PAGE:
Tuesday, April 03, 2007

Bono on Grace

I joined with a few other men from our church last night for a small group Bible study. The content of what we covered was very familiar material for me as it was stuff that I have gone through dozens of time to help others get established in their relationship with God. It is the core, foundational truths of how our sins are forgiven, how our relationship with God is established and the difference between placing our faith in Christ versus trusting our own good works.

But what is good to remember is that I will never be mature enough and be old enough in my faith to have "moved beyond" the foundational beliefs of Christianity. It is always good to revisit this basic material because it is easy for us to think we've got it down and don't need the gospel anymore. But the truth is that the gospel is for believers as well as non-believers. I need to be reminded each and every day that apart from Christ, I am a sinner dead in my transgressions, but that God's tremendous love offers another way.

Our group camped out on Ephesians 2:8,9 for a bit and discussed the concept of grace. With it being a free gift and unmerited favor, grace is something that is hard for our brains to wrap around. It just doesn't make sense that in spite of our ourselves and our own sin and shortcomings, God still offers this free gift.

When thinking about grace, my mind took me to an interview that I read in which Bono, the lead singer of pop group U2, shares about his Christian faith. While some Christians question the sincerity of Bono's faith, I think this interview clearly shows that he is a devoted follower of Christ and that he actually understands the gospel message better than most. Some highlights:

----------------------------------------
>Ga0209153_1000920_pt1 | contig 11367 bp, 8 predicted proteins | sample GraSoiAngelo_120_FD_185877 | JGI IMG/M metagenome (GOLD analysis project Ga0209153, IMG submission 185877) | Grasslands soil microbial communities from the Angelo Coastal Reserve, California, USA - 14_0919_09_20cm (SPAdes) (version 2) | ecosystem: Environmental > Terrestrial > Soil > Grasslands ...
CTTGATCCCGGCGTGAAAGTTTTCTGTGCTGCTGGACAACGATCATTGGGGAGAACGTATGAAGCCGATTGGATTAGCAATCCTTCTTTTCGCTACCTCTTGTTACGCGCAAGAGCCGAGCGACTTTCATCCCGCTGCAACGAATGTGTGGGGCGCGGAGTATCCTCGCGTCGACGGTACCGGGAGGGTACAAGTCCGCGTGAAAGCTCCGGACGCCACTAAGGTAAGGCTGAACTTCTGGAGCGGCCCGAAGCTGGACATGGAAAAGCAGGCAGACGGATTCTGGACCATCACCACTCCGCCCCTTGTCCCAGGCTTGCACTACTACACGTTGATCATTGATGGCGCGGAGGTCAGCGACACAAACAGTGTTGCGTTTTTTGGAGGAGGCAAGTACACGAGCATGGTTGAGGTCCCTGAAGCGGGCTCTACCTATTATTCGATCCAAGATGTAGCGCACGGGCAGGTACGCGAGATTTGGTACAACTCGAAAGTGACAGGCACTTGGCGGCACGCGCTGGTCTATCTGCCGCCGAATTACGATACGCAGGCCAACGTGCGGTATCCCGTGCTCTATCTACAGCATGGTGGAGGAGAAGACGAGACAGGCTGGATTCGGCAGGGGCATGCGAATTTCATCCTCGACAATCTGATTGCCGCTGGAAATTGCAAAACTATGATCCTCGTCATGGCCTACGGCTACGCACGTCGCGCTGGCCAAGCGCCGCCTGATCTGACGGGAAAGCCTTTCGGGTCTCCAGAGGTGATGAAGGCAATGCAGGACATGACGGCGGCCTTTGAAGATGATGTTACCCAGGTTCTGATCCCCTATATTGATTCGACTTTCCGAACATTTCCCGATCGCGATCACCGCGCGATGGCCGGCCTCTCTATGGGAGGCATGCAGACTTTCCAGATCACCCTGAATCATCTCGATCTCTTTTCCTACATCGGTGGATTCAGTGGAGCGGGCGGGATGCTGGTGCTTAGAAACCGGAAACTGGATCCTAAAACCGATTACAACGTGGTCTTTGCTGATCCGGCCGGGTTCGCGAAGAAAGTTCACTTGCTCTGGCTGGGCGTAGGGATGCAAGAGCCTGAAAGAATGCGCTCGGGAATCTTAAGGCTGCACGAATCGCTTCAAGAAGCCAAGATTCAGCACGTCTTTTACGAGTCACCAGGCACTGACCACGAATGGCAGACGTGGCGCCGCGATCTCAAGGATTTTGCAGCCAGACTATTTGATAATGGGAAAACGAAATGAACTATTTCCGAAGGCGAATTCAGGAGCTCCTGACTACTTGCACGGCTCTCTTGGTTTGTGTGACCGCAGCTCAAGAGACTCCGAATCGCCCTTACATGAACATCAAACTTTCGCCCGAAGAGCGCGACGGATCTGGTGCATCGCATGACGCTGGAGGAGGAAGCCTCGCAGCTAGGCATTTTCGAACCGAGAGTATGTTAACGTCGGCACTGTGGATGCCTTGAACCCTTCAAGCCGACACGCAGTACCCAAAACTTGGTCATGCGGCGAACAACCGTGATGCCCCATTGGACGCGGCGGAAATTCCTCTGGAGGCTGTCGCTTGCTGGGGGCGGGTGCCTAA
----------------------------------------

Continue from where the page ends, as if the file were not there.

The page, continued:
"But the way we would see it, those of us who are trying to figure out our Christian conundrum, is that the God of the Old Testament is like the journey from stern father to friend. When you're a child, you need clear directions and some strict rules. But with Christ, we have access in a one-to-one relationship, for, as in the Old Testament, it was more one of worship and awe, a vertical relationship. The New Testament, on the other hand, we look across at a Jesus who looks familiar, horizontal. The combination is what makes the Cross."

"It's a mind-blowing concept that the God who created the universe might be looking for company, a real relationship with people..."

"You see, at the center of all religions is the idea of Karma. You know, what you put out comes back to you: an eye for an eye, a tooth for a tooth, or in physics—in physical laws—every action is met by an equal or an opposite one. It's clear to me that Karma is at the very heart of the universe. I'm absolutely sure of it. And yet, along comes this idea called Grace to upend all that 'as you reap, so you will sow' stuff. Grace defies reason and logic. Love interrupts, if you like, the consequences of your actions, which in my case is very good news indeed, because I've done a lot of stupid stuff... I'd be in big trouble if Karma was going to finally be my judge. It doesn't excuse my mistakes, but I'm holding out for Grace. I'm holding out that Jesus took my sins onto the Cross, because I know who I am, and I hope I don't have to depend on my own religiosity."

"The point of the death of Christ is that Christ took on the sins of the world, so that what we put out did not come back to us, and that our sinful nature does not reap the obvious death. That's the point. It should keep us humbled… . It's not our own good works that get us through the gates of heaven."
You can read the rest of the interview here.

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